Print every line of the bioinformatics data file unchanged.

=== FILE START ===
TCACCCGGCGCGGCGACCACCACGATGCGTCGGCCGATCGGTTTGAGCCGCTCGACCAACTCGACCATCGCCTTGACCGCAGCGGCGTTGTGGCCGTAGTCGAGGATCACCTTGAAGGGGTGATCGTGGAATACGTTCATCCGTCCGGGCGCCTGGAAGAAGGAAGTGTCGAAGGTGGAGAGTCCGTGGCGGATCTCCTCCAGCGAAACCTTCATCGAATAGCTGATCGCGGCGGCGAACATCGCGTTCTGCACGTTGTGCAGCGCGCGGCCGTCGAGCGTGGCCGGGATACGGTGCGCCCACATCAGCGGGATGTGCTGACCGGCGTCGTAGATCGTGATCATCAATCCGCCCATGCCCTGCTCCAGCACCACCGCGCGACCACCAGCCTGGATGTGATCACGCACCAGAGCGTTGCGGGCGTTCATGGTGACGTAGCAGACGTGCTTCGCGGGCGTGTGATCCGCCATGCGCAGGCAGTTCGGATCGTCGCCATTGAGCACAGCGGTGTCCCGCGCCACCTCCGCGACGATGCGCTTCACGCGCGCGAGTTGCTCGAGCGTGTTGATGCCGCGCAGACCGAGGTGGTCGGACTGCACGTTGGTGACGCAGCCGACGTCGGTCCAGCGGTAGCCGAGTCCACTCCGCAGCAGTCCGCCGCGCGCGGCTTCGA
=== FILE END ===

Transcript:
TCACCCGGCGCGGCGACCACCACGATGCGTCGGCCGATCGGTTTGAGCCGCTCGACCAACTCGACCATCGCCTTGACCGCAGCGGCGTTGTGGCCGTAGTCGAGGATCACCTTGAAGGGGTGATCGTGGAATACGTTCATCCGTCCGGGCGCCTGGAAGAAGGAAGTGTCGAAGGTGGAGAGTCCGTGGCGGATCTCCTCCAGCGAAACCTTCATCGAATAGCTGATCGCGGCGGCGAACATCGCGTTCTGCACGTTGTGCAGCGCGCGGCCGTCGAGCGTGGCCGGGATACGGTGCGCCCACATCAGCGGGATGTGCTGACCGGCGTCGTAGATCGTGATCATCAATCCGCCCATGCCCTGCTCCAGCACCACCGCGCGACCACCAGCCTGGATGTGATCACGCACCAGAGCGTTGCGGGCGTTCATGGTGACGTAGCAGACGTGCTTCGCGGGCGTGTGATCCGCCATGCGCAGGCAGTTCGGATCGTCGCCATTGAGCACAGCGGTGTCCCGCGCCACCTCCGCGACGATGCGCTTCACGCGCGCGAGTTGCTCGAGCGTGTTGATGCCGCGCAGACCGAGGTGGTCGGACTGCACGTTGGTGACGCAGCCGACGTCGGTCCAGCGGTAGCCGAGTCCACTCCGCAGCAGTCCGCCGCGCGCGGCTTCGA